• Herbal infusions as a source of calcium, magnesium, iron, zinc and copper in human nutrition.
    www.ncbi.nlm.nih.gov/PubMed/21916535

    Similar to the above, this analysis found variation in elemental contents in herbs collected from different areas, as well as iron being poorly extractable. (International Journal of Food Sciences and Nutrition, 2012)
  • Water-extractable magnesium, manganese and copper in leaves and herbs of medicinal plants.
    www.ncbi.nlm.nih.gov/PubMed/22574504

    (Acta Poloniae Pharmaceutica, 2012)

Urtica (stinging nettles): antioxidant, antimicrobial / antibiotic effects

  • Antioxidant, antimicrobial, antiulcer and analgesic activities of nettle (Urtica dioica L.)
    www.ncbi.nlm.nih.gov/PubMed/15013182

    This study published in the Journal of Ethnopharmacology (2004) compared the nettle's various antioxidant activities to standard antioxidants such as BHA, BHT, quercetin, and alpha-tocopherol. It was found that an aqueous extract of Urtica dioica had powerful antioxidant activity, much higher for instance than alpha-tocopherol. The extract also demonstrated antimicrobial and antiulcer as well as painkilling activity.
  • In vitro antimicrobial activity of Romanian medicinal plants hydroalcoholic extracts on planktonic and adhered cells.
    www.ncbi.nlm.nih.gov/PubMed/21717806

    This study published in the Roumanian Archives of Microbiology & Immunology (2011) evaluated the antibacterial and antifungal potential of arnica, wormwood and nettle extracts against a number of Gram-positive and Gram-negative bacteria and two fungal strains. The study findings indicated that these plant extracts constitute a significant natural alternative to antibiotics.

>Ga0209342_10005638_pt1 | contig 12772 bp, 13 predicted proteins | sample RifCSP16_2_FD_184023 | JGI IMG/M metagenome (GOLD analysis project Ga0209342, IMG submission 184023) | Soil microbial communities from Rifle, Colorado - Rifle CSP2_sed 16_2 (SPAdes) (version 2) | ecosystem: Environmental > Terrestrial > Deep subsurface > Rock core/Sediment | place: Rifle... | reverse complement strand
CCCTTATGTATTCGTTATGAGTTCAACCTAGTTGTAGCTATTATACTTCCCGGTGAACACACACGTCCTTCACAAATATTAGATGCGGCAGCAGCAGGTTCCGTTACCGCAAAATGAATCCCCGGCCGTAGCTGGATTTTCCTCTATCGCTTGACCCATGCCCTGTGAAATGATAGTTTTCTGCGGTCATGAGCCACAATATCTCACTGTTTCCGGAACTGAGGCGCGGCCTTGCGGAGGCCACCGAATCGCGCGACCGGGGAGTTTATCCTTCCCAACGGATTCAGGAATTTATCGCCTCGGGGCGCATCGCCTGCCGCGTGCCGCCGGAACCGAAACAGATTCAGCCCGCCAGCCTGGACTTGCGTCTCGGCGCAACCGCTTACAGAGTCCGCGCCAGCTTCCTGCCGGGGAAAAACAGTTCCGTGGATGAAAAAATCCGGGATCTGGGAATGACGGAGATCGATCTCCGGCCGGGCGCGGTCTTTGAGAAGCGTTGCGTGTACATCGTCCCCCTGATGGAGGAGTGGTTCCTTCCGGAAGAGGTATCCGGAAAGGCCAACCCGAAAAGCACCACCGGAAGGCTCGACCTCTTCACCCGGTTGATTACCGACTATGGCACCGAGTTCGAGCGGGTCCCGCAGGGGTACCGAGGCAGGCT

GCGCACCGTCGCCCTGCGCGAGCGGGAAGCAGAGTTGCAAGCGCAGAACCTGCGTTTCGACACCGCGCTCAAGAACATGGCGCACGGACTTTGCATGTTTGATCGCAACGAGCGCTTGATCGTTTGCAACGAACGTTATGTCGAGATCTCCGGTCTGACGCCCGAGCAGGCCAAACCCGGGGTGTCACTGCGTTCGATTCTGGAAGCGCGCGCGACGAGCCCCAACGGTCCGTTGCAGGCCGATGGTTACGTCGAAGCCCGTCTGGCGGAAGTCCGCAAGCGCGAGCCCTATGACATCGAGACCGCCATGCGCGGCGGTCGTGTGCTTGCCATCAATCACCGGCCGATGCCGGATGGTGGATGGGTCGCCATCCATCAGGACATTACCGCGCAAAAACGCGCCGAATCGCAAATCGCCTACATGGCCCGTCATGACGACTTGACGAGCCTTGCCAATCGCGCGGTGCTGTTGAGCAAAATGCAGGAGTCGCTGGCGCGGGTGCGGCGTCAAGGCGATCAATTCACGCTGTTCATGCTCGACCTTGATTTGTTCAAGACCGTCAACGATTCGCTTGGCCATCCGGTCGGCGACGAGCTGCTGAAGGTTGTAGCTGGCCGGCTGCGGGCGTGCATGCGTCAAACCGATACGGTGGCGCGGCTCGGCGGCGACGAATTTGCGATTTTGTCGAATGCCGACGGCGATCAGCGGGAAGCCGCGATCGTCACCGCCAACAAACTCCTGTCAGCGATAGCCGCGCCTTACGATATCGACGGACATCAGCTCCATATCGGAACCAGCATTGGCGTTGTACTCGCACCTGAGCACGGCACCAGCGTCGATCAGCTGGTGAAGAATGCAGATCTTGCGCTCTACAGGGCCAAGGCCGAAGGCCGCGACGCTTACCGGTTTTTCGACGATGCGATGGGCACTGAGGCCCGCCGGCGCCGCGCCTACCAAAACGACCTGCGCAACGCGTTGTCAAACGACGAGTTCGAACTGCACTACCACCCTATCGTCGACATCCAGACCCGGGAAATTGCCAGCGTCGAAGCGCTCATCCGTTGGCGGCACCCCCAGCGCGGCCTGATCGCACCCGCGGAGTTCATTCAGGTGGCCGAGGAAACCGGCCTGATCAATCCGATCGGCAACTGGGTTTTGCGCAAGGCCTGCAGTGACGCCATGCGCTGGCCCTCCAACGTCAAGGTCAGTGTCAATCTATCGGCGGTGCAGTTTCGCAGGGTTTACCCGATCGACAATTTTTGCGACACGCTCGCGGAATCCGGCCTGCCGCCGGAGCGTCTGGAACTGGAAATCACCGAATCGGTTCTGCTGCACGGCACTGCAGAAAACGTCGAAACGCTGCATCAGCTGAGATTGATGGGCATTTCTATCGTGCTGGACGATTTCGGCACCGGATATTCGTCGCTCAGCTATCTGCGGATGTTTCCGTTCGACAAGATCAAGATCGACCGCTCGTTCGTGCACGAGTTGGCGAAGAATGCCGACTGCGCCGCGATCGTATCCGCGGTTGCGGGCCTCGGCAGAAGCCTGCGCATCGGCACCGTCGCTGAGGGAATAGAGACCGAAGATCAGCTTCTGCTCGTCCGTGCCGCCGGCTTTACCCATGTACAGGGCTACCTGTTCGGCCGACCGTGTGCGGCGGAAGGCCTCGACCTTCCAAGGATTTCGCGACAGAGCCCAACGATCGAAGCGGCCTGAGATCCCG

• Biological screening of some Turkish medicinal plant extracts for antimicrobial and toxicity activities.
    www.ncbi.nlm.nih.gov/PubMed/18075897

    This study published in Natural Product Research (2008) tested water extracts of seventeen Turkish plants against six bacterial strains. Urtica dioica leaves were found to be among the four plant extracts with the highest inhibitory activity against S. pyogenes, S. aureus and S. epidermidis.
  • Evaluation of antioxidant properties, elemental and phenolic contents composition of wild nettle (Urtica dioica L.) from Tunceli in Turkey
    www.ncbi.nlm.nih.gov/PubMed/24199953

    Published in Cellular and Molecular Biology (Noisy-le-Grand) in 2013, this study concluded that Urtica dioica could be considered a viable natural "alternative" in the sectors of nutrition, pharmacology and medicine.
  • Evaluation of in-vitro Antioxidant Properties of Hydroalcoholic Solution Extracts Urtica dioica L., Malva neglecta Wallr. and Their Mixture.
    www.ncbi.nlm.nih.gov/PubMed/24250519